Wednesday, December 19, 2018

A Political History of the Future: Woman World by Aminder Dhaliwal at Lawyers, Guns & Money

My last PHotF column for 2018 discusses Aminder Dhaliwal delightful webcomic Woman World, recently collected in a single volume.  It's a gently humorous post-apocalyptic story about a world where men have died out, and about as different from the likes of Y: The Last Man as that starting position will let you get.  The comic is sweet, irreverent, and most of all, dedicated to letting its characters be people, and live their lives without the undertone of tragedy that we might have expected.

This is also an opportunity for me to take a broader look at how SF handles gender, and specifically, the idea that gender roles and even our definition of gender might change.  When you think about it for just a moment, that's a very obvious component of worldbuilding--we don't look at gender the same way that people from only a few decades ago did, so why should people centuries in the future, who live in galaxy-spanning, space-faring societies, have gender roles that so closely resemble ours?  And yet it's rare for SF to approach this topic head-on, as I discuss in this essay.
Perhaps more than any other topic, gender challenges writers of science fiction to expand their viewpoint and imagine different ways of ordering society. The adage that it is easier to imagine the end of the world than the end of capitalism applies even more strongly to prevailing gender norms. Many early science fiction writers found themselves, either intentionally or thoughtlessly, replicating the gender roles of their moment even as they invented technologies that would overhaul their societies. Asimov's robot stories, for example, are steeped in 1950s middle class gender roles that even he must have known were not a universal constant. This despite the fact that most of the robots introduced to these settings are intended for household labor (and, for some reason, coded male).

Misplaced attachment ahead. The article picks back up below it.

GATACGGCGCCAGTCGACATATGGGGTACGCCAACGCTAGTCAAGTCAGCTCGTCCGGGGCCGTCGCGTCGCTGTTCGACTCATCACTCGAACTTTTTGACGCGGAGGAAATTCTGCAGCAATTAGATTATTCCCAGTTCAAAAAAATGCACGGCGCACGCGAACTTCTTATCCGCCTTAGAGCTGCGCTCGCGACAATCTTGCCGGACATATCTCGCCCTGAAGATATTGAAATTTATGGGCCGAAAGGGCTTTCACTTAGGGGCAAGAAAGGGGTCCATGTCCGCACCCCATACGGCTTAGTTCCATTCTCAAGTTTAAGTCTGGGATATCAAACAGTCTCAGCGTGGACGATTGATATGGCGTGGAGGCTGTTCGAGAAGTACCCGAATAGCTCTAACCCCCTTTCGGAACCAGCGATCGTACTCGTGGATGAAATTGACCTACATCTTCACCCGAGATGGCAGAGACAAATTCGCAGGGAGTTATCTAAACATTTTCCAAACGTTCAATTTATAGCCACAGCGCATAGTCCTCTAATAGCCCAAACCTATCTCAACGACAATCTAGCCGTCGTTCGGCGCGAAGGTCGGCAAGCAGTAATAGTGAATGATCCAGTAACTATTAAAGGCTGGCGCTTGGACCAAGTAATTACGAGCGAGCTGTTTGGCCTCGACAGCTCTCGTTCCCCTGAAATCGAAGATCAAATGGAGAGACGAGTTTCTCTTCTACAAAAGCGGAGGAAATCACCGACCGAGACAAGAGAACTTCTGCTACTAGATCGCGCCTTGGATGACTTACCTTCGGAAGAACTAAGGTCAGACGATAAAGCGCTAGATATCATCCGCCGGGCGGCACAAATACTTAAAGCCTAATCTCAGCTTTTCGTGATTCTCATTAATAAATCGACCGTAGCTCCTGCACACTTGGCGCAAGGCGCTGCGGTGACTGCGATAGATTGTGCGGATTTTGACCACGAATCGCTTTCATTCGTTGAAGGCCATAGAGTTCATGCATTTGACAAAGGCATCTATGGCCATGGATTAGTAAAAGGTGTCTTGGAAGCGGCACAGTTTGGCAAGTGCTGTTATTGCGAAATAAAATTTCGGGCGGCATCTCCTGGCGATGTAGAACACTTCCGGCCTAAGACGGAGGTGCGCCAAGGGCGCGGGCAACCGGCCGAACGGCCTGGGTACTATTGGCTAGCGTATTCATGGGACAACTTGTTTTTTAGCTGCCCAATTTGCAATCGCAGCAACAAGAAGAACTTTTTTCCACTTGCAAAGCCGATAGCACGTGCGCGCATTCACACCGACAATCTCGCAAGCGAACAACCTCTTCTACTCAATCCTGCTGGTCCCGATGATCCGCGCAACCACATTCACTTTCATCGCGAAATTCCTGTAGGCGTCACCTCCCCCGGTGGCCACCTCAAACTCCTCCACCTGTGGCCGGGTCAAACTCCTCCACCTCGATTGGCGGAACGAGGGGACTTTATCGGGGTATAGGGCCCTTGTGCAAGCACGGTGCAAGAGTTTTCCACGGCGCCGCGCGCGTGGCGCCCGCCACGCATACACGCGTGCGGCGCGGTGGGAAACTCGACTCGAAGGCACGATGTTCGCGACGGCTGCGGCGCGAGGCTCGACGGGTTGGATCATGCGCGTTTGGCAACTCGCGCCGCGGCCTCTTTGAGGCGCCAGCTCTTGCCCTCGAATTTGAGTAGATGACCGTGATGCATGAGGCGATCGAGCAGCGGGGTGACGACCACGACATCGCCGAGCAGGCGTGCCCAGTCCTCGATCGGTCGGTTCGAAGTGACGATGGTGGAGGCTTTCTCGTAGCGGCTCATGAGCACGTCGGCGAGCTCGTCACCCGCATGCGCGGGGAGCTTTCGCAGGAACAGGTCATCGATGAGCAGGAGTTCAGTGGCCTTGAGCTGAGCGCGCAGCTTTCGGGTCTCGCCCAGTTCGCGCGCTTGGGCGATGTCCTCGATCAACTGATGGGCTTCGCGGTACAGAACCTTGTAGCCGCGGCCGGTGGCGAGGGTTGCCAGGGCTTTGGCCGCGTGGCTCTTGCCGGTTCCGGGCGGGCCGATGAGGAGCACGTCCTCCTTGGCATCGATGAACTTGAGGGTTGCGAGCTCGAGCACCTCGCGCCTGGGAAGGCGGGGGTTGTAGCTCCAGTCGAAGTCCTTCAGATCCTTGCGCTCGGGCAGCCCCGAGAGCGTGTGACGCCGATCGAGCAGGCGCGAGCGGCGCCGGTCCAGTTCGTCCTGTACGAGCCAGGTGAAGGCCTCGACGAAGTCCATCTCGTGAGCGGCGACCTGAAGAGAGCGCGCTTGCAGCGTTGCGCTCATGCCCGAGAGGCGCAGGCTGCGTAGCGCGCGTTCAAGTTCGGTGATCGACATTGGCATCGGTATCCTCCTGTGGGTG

It's an incredibly broad topic, and even in an extra-long essay, I can only touch on the handful of issues it raises very briefly.  If you have more ideas, please raise them in the comments.

1 comment:

Unknown said...

"Many early science fiction writers found themselves, either intentionally or thoughtlessly, replicating the gender roles of their moment even as they invented technologies that would overhaul their societies."

And, indeed, many modern science fiction writers fall into the same trap, reproducing the gender dynamics of our society, which is that equality exists on paper but if you do a head count on who ends up taking all the most important jobs it ends up being mostly men and create worlds which are, according to the lore, equal but where almost the entire, e.g. officer core or political class in the show or book is comprised of men, especially the background cast and extras and thus, if we take their claims about the post-sexism nature of their societies at face value, unintentionally sending the message that women cannot succeed in those roles on their own merits, presumably the opposite of what they were going for.

Science fiction has tended to be bad at imagining worlds where the day to day lives of characters differ significantly from their time, even as they imagine technology thousands of years ahead of us, gender seems to particularly suffer from that blinds-spot, for obvious reasons.

- Tim Ward

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